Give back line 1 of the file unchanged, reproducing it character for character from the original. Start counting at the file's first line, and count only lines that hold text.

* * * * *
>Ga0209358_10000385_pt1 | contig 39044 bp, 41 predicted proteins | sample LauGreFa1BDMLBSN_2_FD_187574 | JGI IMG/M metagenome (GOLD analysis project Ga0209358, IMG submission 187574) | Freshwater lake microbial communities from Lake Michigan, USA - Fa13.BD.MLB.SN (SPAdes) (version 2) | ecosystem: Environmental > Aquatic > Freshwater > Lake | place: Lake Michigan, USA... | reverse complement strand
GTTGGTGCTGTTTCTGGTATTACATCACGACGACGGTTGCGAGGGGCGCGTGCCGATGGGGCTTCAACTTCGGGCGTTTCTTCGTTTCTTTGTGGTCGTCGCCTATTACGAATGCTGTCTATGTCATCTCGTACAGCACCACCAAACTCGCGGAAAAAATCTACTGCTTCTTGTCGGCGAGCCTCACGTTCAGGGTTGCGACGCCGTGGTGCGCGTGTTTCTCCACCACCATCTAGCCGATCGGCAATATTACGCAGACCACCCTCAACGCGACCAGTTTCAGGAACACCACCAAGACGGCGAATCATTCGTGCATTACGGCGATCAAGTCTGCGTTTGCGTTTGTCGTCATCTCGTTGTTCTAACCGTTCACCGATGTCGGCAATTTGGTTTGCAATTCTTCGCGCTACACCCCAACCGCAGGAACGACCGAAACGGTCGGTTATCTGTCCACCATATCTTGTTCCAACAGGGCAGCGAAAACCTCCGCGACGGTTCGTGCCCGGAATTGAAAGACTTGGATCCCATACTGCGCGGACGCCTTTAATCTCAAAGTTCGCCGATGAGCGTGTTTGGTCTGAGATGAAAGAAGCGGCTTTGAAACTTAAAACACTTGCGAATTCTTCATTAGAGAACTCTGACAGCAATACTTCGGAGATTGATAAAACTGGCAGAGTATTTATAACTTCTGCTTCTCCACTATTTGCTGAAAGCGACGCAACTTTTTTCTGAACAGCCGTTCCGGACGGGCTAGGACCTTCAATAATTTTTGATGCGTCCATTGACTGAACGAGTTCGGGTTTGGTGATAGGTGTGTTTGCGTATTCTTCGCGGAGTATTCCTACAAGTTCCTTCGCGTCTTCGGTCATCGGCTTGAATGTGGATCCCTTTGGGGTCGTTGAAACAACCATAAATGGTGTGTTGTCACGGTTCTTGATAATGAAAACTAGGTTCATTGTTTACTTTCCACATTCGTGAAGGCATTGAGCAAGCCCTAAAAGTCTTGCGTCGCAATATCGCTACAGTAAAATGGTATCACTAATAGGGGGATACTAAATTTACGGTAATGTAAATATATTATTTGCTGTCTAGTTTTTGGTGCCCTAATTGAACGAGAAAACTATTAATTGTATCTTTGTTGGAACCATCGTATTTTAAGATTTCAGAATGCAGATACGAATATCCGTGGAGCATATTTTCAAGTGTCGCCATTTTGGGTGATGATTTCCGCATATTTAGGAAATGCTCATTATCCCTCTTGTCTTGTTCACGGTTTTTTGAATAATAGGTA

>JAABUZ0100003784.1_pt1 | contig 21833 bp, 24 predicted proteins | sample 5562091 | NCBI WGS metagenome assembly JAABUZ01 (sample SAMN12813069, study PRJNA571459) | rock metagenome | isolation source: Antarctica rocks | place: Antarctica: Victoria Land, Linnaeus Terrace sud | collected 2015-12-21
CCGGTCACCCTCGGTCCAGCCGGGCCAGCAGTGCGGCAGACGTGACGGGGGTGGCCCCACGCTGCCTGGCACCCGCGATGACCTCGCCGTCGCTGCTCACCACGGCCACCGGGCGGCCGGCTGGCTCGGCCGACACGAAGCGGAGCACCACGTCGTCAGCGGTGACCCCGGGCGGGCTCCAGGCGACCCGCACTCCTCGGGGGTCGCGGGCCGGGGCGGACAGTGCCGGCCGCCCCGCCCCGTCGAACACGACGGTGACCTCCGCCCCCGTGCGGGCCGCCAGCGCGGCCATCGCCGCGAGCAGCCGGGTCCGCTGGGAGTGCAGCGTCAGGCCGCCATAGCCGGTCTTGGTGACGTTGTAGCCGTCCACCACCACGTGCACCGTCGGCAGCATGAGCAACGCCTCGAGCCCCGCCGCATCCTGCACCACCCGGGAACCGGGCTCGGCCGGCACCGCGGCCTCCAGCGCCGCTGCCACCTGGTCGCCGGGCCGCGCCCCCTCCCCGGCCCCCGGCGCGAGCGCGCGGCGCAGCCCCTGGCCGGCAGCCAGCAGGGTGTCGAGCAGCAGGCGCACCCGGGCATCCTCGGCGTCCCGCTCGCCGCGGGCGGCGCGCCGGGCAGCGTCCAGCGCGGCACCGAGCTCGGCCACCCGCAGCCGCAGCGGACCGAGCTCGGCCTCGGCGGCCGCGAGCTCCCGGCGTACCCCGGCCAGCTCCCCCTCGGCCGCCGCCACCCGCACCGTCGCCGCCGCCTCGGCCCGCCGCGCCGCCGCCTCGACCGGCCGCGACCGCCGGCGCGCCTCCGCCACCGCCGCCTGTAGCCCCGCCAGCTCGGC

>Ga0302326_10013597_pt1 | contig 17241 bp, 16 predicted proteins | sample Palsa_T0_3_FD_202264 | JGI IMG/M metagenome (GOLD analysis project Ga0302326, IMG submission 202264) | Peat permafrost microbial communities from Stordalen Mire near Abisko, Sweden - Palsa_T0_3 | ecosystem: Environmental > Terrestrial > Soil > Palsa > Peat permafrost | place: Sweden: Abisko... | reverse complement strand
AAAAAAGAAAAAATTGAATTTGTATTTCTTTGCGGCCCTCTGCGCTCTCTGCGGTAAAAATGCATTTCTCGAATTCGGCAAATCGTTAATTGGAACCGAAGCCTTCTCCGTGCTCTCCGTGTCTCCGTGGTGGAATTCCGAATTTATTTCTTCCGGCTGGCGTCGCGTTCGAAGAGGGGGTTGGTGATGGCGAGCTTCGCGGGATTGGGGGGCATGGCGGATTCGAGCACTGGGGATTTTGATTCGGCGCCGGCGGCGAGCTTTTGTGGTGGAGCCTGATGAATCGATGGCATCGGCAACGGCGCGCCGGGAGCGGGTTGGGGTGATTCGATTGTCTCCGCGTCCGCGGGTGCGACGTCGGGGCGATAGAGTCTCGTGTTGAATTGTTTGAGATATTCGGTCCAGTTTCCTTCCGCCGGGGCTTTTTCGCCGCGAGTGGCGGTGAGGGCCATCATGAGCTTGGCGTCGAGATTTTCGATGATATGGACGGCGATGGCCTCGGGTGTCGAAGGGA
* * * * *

>Ga0209358_10000385_pt1 | contig 39044 bp, 41 predicted proteins | sample LauGreFa1BDMLBSN_2_FD_187574 | JGI IMG/M metagenome (GOLD analysis project Ga0209358, IMG submission 187574) | Freshwater lake microbial communities from Lake Michigan, USA - Fa13.BD.MLB.SN (SPAdes) (version 2) | ecosystem: Environmental > Aquatic > Freshwater > Lake | place: Lake Michigan, USA... | reverse complement strand